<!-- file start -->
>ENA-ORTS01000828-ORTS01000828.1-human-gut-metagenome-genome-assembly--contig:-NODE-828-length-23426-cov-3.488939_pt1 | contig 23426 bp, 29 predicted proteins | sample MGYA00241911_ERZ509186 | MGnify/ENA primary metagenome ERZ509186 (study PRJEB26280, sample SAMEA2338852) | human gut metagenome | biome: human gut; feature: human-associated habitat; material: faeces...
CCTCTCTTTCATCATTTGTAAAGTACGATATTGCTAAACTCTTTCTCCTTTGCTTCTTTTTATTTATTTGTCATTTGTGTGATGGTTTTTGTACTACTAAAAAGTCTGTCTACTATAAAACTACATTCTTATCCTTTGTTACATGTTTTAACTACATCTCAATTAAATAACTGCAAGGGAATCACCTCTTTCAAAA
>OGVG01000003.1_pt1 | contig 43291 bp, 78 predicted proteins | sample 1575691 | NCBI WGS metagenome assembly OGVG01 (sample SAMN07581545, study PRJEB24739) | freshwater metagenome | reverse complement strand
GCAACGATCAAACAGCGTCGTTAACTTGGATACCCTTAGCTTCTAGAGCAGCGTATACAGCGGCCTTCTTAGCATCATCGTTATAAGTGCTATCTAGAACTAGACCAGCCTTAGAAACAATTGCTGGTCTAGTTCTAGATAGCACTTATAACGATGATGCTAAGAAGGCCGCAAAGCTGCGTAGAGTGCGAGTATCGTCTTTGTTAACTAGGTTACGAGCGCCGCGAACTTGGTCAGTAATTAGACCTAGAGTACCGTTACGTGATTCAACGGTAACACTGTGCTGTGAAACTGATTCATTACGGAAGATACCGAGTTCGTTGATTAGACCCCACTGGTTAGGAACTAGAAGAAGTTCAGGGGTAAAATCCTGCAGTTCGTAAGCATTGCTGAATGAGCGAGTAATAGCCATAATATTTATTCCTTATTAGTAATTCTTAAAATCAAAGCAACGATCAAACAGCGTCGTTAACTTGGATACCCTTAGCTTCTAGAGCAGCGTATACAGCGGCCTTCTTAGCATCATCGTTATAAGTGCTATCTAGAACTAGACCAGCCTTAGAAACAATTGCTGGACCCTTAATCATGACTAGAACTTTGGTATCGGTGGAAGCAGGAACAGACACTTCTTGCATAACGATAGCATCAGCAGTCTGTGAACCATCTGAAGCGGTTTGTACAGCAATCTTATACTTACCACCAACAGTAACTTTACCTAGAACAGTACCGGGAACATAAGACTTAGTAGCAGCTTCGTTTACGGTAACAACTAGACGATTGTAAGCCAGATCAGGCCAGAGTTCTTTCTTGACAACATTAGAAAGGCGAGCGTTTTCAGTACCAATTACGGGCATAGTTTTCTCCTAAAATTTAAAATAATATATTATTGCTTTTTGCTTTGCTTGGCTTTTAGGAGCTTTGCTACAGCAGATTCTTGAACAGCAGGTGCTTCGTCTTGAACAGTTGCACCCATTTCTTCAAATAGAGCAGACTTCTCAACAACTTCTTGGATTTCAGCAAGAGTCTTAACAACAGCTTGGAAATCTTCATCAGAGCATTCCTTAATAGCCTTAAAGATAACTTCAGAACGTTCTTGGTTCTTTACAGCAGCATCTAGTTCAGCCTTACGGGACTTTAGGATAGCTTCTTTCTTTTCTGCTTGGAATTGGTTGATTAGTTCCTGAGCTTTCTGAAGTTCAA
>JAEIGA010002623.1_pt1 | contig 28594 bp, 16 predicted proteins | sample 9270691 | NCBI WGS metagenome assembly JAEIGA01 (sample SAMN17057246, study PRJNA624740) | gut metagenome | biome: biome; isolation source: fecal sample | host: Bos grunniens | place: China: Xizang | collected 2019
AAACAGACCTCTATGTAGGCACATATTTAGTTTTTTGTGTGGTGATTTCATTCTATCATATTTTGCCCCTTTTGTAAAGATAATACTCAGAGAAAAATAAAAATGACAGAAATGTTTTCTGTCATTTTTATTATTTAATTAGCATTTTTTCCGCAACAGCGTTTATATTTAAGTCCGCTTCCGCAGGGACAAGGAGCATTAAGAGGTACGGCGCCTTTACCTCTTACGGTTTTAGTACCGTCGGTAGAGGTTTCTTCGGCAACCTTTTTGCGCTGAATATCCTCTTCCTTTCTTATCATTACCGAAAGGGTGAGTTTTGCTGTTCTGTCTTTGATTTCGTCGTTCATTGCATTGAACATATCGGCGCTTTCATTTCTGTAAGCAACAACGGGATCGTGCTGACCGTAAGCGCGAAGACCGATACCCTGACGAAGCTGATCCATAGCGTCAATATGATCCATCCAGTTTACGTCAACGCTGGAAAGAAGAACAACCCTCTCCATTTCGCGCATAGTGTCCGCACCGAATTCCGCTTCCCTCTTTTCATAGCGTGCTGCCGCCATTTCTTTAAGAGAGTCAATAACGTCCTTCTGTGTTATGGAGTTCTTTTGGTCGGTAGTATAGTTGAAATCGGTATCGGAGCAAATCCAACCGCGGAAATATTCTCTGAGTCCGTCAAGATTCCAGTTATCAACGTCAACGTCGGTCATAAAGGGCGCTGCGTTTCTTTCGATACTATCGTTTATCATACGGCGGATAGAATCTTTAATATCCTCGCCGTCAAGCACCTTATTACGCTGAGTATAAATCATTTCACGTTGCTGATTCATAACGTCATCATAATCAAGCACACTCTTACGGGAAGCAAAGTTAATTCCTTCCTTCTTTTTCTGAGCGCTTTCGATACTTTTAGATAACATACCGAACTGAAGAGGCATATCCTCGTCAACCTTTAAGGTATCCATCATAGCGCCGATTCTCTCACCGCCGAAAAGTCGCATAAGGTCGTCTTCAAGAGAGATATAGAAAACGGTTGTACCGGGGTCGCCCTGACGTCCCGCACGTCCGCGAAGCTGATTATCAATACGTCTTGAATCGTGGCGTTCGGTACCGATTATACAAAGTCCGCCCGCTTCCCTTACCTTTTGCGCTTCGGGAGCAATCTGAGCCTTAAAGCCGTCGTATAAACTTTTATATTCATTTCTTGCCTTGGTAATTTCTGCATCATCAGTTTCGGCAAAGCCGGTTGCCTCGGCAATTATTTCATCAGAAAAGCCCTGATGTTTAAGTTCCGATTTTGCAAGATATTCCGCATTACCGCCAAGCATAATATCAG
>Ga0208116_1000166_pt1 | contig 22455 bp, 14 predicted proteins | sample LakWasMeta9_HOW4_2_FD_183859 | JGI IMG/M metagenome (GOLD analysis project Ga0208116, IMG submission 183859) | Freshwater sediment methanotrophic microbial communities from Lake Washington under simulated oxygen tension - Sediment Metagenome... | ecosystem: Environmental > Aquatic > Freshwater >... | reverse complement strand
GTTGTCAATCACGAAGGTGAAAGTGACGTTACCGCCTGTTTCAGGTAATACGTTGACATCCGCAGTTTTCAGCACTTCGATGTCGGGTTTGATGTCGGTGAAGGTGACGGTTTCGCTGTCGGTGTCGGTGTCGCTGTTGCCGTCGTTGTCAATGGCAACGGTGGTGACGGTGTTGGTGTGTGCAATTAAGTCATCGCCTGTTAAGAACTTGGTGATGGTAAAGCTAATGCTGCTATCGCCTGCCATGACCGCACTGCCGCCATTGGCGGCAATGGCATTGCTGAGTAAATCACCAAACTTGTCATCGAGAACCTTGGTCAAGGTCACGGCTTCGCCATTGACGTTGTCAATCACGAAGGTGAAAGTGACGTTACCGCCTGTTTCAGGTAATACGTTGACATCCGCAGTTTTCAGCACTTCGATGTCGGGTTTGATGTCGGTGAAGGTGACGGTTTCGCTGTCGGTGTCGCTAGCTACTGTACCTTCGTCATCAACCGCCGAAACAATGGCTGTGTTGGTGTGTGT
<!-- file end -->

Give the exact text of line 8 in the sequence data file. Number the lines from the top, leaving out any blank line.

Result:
GTTGTCAATCACGAAGGTGAAAGTGACGTTACCGCCTGTTTCAGGTAATACGTTGACATCCGCAGTTTTCAGCACTTCGATGTCGGGTTTGATGTCGGTGAAGGTGACGGTTTCGCTGTCGGTGTCGGTGTCGCTGTTGCCGTCGTTGTCAATGGCAACGGTGGTGACGGTGTTGGTGTGTGCAATTAAGTCATCGCCTGTTAAGAACTTGGTGATGGTAAAGCTAATGCTGCTATCGCCTGCCATGACCGCACTGCCGCCATTGGCGGCAATGGCATTGCTGAGTAAATCACCAAACTTGTCATCGAGAACCTTGGTCAAGGTCACGGCTTCGCCATTGACGTTGTCAATCACGAAGGTGAAAGTGACGTTACCGCCTGTTTCAGGTAATACGTTGACATCCGCAGTTTTCAGCACTTCGATGTCGGGTTTGATGTCGGTGAAGGTGACGGTTTCGCTGTCGGTGTCGCTAGCTACTGTACCTTCGTCATCAACCGCCGAAACAATGGCTGTGTTGGTGTGTGT